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Given the awful performance that some mutual fund companies have doled out over the past few year, it's high time investors got a decent present from the fund industry this holiday season.

I recently came up with

my own wish list for the fund business -- some practical and fantastical ideas the industry could use to win back the confidence of investors. And readers responded with plenty of their own suggestions.

Jonathan Leitner sent in three wishes that he has for the mutual fund business. "One: I want to know how much did my fund manager make this year? While this information is somewhat public, it should go right into the prospectus. The investor should see exactly how much they are paying the fund manager for their performance."



do a rough calculation to figure out how much a fund company is making in management fees from a fund every year. Just take the assets in the fund and multiply by the management fee, which is part of the expense ratio and broken out in a fund's prospectus. That calculation won't give you an exact dollar amount -- because the assets change over the course of a year. But it will give you a good approximation of how much money the advisor took in.

Need the Info

Nevertheless, there's no way of knowing what the actual manager gets paid. If fund companies won't disclose that tidbit of information, then how about printing the manager's home address? That way, you could at least drive by the guy's house to see how big it is. Or egg it if you're really angry about a fund's performance.

Jonathan also wants to know more about what a fund is holding. "Mutual funds file a bunch of nonsense twice a year. Investors buy all the time. Any information you read is so outdated, it's useless. There should be timely quarterly reporting and statements filed when funds materially change their portfolios. Disclosing a mutual fund's holdings does not give away its strategy. It lets you know whether or not you want to be in the fund."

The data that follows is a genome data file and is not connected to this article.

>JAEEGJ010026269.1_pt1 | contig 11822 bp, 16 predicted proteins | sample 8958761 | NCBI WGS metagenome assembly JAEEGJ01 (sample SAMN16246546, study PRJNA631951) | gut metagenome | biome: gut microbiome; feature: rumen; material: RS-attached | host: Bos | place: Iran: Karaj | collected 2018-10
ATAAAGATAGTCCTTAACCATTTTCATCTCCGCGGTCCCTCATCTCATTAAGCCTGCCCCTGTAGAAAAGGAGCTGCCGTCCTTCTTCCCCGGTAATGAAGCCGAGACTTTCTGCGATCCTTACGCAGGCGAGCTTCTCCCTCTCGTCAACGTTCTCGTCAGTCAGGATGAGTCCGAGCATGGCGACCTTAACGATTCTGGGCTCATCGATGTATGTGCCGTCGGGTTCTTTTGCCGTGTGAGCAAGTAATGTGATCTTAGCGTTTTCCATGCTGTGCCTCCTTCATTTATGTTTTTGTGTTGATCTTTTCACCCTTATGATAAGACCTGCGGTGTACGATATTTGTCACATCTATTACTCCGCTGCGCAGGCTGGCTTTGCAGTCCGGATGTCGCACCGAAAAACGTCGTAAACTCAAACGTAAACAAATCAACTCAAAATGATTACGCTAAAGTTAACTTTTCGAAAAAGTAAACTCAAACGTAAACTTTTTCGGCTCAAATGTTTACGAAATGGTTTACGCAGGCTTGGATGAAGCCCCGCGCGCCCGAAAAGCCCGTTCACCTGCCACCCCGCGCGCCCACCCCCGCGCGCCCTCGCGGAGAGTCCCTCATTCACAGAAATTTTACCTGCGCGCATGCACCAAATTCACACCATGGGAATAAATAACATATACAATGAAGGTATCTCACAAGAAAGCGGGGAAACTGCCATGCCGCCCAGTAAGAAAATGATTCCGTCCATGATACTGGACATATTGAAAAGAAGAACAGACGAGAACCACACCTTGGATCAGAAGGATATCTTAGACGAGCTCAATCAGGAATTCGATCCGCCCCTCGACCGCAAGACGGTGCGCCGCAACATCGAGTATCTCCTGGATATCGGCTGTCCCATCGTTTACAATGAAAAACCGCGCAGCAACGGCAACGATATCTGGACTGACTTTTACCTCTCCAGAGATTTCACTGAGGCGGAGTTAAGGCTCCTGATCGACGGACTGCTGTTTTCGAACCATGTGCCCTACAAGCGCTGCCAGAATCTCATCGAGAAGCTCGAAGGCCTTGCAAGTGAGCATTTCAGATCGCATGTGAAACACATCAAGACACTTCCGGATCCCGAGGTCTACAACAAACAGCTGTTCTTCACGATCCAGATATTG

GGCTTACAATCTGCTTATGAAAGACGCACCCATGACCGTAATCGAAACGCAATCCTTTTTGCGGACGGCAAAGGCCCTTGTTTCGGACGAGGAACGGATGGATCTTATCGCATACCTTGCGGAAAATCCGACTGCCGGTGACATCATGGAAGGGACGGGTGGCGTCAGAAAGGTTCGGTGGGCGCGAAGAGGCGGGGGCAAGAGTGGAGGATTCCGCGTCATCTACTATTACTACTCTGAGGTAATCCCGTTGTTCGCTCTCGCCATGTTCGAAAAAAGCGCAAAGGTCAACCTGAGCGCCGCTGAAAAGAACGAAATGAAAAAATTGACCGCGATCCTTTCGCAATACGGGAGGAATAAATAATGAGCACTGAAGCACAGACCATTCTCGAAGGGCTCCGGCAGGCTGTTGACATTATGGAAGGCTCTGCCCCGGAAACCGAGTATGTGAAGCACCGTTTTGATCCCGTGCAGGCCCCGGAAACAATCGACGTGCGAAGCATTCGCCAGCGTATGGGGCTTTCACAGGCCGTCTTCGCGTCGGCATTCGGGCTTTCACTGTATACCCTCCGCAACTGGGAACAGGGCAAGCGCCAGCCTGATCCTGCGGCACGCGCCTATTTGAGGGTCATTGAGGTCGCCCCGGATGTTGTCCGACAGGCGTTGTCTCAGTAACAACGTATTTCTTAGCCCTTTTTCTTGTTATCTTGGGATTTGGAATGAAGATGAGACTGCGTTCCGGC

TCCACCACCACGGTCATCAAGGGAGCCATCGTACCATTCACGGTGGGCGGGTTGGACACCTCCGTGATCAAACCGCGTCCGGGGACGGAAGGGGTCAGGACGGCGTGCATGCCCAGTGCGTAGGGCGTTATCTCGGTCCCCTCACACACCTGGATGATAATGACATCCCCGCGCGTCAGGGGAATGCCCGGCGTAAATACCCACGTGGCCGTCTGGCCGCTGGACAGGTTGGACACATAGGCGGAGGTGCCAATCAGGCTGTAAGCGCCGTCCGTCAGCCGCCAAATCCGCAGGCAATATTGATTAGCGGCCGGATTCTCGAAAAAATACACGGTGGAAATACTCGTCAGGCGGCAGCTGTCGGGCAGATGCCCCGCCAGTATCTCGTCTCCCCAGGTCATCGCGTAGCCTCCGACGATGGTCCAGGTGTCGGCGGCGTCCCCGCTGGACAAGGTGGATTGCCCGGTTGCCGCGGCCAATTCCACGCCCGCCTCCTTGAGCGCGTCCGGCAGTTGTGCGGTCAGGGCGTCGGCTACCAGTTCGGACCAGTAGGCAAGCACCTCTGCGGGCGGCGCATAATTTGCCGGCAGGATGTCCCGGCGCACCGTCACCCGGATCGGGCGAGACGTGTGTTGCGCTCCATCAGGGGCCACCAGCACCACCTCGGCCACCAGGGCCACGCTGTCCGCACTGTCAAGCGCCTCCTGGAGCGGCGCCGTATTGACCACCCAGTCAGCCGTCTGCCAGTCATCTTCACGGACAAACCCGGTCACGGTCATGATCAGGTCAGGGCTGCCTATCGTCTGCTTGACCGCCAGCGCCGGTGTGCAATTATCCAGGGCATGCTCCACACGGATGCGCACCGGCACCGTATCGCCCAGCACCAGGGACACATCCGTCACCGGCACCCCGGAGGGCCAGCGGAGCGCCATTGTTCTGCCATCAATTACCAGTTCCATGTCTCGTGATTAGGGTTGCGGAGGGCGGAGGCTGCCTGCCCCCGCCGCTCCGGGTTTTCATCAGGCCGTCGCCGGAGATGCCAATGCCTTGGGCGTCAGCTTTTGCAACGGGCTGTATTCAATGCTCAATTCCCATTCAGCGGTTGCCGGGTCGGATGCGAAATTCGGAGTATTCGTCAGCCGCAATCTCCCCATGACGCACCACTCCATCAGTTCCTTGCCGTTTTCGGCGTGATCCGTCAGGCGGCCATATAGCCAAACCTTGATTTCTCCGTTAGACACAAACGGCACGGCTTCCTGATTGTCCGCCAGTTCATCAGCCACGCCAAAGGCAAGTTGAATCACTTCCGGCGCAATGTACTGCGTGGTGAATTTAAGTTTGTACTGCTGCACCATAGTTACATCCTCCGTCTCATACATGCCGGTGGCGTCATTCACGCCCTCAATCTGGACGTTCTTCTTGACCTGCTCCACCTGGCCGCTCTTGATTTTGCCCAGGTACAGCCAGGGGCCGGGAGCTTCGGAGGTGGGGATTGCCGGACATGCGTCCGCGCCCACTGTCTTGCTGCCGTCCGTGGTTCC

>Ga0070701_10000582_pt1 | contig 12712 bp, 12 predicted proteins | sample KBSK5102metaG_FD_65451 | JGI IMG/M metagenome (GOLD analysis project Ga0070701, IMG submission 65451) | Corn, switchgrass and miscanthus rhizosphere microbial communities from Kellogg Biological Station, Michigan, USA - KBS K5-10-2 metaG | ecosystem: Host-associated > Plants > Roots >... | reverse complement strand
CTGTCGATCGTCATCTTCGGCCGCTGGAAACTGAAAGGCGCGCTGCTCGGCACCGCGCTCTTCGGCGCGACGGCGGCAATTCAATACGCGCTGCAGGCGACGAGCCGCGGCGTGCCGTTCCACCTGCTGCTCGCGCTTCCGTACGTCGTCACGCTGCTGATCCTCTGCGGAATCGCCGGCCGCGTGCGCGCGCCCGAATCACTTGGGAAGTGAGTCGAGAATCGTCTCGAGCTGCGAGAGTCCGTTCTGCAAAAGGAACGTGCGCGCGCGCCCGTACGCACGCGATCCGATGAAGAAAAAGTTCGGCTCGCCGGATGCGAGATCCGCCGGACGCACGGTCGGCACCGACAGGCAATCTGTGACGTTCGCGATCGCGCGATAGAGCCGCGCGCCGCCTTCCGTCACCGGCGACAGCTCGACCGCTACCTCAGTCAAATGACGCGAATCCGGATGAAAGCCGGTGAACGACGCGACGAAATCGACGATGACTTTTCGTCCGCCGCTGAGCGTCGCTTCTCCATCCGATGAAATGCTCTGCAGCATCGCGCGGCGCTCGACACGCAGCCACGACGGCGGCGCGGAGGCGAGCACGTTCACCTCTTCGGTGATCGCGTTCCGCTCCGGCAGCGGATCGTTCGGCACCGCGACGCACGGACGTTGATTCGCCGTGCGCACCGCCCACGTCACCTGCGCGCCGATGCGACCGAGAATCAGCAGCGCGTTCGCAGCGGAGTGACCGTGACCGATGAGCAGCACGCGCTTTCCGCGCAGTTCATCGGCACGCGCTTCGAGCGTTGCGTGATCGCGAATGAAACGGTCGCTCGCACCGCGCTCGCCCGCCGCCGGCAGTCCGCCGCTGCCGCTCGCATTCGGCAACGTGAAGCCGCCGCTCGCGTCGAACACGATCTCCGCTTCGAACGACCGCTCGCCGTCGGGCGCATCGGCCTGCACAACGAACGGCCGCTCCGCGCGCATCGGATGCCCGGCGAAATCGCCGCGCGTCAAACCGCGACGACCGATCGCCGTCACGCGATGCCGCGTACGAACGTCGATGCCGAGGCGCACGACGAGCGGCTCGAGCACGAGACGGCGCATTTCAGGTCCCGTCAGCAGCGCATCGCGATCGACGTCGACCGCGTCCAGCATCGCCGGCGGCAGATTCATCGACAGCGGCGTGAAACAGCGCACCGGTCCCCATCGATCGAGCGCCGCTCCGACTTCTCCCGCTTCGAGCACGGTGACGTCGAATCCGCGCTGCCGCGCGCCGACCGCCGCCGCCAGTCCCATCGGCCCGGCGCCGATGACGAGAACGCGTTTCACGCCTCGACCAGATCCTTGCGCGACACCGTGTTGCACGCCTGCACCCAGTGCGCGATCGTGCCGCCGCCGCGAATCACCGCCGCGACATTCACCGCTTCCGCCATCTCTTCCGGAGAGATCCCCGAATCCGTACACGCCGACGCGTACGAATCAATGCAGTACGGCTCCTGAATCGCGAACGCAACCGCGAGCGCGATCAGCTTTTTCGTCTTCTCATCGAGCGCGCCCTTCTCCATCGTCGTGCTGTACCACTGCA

Thankfully, some fund companies, such as Oakmark, do disclose their holdings more than twice a year and do a fine job of discussing those investments.

Lastly, Jonathan wants to know what a fund is voting for. "Since mutual funds and fund families generally have large positions in companies, it would be nice to see how they are voting with my shares. This fight may never get solved, but it would be nice to see someone step up and set the standard."

Well, this wish might actually come true. The

Securities and Exchange Commission

has proposed a rule that would force fund companies to disclose how they vote on shareholder proxies. The comment period on this proposal ends on Dec. 6. Big fund companies like Vanguard and Fidelity have come out against the SEC's move, pushing to keep those votes confidential. You'll have to wait and see if the weight of these firms shifts this SEC proposal.

Serious Business

Reader Bob Rottmann's hope for the fund industry is, "I wish they treated their stocks as investments in businesses instead of just pieces of paper to be traded at whim."

Luckily, you can find money managers out there who conduct hard-core research on the stocks they buy and think of their investments as ownership interests in a company, which is what they are.

You only have to read a fund's shareholder reports to see how the manager talks about the holdings. That will give you a good indication of the thinking behind those investments. A report that's thoughtful and insightful, like the ones from Tweedy Browne, should tell you how a manager approaches his work.

And that's all you want. Some proof that the manager is actually working for your money.